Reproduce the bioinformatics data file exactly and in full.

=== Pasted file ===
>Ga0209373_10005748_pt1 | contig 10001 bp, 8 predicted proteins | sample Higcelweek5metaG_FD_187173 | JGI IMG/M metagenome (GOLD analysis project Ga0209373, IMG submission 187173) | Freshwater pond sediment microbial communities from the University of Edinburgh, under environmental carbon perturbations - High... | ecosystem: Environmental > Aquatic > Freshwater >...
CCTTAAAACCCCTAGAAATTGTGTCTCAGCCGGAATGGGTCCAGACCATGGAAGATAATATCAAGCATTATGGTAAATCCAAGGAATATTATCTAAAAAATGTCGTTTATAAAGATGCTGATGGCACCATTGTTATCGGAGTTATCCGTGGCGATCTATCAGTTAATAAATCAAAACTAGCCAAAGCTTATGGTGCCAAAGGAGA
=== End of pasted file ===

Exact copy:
>Ga0209373_10005748_pt1 | contig 10001 bp, 8 predicted proteins | sample Higcelweek5metaG_FD_187173 | JGI IMG/M metagenome (GOLD analysis project Ga0209373, IMG submission 187173) | Freshwater pond sediment microbial communities from the University of Edinburgh, under environmental carbon perturbations - High... | ecosystem: Environmental > Aquatic > Freshwater >...
CCTTAAAACCCCTAGAAATTGTGTCTCAGCCGGAATGGGTCCAGACCATGGAAGATAATATCAAGCATTATGGTAAATCCAAGGAATATTATCTAAAAAATGTCGTTTATAAAGATGCTGATGGCACCATTGTTATCGGAGTTATCCGTGGCGATCTATCAGTTAATAAATCAAAACTAGCCAAAGCTTATGGTGCCAAAGGAGA